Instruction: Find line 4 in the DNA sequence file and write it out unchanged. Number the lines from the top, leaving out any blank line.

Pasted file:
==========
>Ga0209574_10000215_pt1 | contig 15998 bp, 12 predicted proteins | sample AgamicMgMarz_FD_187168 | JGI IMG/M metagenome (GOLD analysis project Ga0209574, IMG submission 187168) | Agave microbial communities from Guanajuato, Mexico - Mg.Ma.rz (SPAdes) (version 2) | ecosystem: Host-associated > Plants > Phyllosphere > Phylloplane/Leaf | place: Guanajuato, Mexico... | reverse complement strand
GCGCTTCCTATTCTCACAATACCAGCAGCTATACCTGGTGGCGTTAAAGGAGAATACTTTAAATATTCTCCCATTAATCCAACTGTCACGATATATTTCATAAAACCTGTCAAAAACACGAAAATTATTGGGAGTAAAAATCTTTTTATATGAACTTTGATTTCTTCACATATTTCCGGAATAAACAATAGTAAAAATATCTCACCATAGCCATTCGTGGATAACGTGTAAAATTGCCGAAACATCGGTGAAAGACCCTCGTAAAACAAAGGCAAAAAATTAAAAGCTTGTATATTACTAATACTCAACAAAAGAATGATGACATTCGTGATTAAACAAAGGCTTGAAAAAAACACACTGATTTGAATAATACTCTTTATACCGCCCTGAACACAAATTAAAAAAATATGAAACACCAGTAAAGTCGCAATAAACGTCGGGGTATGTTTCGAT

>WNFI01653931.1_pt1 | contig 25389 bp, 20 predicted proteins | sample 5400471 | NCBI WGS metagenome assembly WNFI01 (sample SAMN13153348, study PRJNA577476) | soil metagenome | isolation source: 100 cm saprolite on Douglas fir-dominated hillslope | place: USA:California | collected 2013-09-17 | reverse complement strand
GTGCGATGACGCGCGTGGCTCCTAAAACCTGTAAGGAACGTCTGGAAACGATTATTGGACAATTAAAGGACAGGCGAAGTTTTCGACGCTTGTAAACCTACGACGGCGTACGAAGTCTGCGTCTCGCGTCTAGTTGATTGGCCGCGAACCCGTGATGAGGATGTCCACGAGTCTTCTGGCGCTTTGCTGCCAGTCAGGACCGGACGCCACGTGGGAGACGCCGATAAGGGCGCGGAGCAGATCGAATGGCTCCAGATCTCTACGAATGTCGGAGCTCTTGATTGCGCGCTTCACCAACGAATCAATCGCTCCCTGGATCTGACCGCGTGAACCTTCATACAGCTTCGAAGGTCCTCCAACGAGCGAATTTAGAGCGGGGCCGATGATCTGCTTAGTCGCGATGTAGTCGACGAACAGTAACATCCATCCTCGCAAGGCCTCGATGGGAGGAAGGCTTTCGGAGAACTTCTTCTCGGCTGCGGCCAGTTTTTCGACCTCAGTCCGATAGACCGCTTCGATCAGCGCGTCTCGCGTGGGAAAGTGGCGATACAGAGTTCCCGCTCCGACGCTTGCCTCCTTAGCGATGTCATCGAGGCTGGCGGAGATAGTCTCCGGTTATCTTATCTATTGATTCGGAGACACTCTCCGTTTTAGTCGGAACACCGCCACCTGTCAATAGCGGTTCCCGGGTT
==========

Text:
GTGCGATGACGCGCGTGGCTCCTAAAACCTGTAAGGAACGTCTGGAAACGATTATTGGACAATTAAAGGACAGGCGAAGTTTTCGACGCTTGTAAACCTACGACGGCGTACGAAGTCTGCGTCTCGCGTCTAGTTGATTGGCCGCGAACCCGTGATGAGGATGTCCACGAGTCTTCTGGCGCTTTGCTGCCAGTCAGGACCGGACGCCACGTGGGAGACGCCGATAAGGGCGCGGAGCAGATCGAATGGCTCCAGATCTCTACGAATGTCGGAGCTCTTGATTGCGCGCTTCACCAACGAATCAATCGCTCCCTGGATCTGACCGCGTGAACCTTCATACAGCTTCGAAGGTCCTCCAACGAGCGAATTTAGAGCGGGGCCGATGATCTGCTTAGTCGCGATGTAGTCGACGAACAGTAACATCCATCCTCGCAAGGCCTCGATGGGAGGAAGGCTTTCGGAGAACTTCTTCTCGGCTGCGGCCAGTTTTTCGACCTCAGTCCGATAGACCGCTTCGATCAGCGCGTCTCGCGTGGGAAAGTGGCGATACAGAGTTCCCGCTCCGACGCTTGCCTCCTTAGCGATGTCATCGAGGCTGGCGGAGATAGTCTCCGGTTATCTTATCTATTGATTCGGAGACACTCTCCGTTTTAGTCGGAACACCGCCACCTGTCAATAGCGGTTCCCGGGTT